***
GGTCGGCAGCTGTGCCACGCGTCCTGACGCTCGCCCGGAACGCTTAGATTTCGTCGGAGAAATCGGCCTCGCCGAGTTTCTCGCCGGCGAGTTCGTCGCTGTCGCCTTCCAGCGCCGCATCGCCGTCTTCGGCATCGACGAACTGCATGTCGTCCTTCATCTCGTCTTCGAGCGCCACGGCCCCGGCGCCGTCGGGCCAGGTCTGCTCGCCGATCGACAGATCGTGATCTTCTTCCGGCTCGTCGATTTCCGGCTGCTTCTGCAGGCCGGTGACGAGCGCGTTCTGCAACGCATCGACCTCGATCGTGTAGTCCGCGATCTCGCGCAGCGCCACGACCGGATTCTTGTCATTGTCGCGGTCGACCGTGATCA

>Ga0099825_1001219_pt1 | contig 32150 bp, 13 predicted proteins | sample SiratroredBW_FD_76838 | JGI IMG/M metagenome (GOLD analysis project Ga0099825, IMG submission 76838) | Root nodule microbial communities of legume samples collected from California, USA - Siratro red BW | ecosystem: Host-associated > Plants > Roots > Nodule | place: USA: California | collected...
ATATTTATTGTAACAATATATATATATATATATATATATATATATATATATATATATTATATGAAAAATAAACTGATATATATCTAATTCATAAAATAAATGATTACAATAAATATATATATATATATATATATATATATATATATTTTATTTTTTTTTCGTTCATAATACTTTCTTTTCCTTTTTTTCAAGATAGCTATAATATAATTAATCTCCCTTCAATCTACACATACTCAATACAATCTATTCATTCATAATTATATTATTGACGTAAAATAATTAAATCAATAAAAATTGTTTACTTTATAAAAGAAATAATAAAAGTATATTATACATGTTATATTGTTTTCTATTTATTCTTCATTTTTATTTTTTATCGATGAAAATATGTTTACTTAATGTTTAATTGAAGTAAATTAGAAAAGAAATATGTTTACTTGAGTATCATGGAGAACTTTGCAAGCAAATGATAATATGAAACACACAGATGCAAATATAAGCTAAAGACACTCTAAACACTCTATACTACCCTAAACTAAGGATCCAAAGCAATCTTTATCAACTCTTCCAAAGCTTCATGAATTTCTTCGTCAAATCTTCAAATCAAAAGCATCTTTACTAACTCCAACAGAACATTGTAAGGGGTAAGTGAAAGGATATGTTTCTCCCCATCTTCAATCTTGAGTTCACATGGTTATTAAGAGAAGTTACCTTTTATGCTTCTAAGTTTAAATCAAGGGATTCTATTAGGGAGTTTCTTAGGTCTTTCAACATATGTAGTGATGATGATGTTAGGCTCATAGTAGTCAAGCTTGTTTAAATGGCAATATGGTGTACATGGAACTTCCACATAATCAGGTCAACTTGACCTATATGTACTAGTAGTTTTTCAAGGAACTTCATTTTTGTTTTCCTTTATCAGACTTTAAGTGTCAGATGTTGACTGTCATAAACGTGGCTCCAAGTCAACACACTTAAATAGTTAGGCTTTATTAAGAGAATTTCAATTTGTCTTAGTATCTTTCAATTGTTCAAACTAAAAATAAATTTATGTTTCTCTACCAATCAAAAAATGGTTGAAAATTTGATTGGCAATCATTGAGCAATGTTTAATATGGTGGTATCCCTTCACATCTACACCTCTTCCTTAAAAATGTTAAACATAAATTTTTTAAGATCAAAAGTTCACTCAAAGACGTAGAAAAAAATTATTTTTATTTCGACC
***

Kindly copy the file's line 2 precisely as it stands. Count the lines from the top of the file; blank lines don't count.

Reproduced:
>Ga0099825_1001219_pt1 | contig 32150 bp, 13 predicted proteins | sample SiratroredBW_FD_76838 | JGI IMG/M metagenome (GOLD analysis project Ga0099825, IMG submission 76838) | Root nodule microbial communities of legume samples collected from California, USA - Siratro red BW | ecosystem: Host-associated > Plants > Roots > Nodule | place: USA: California | collected...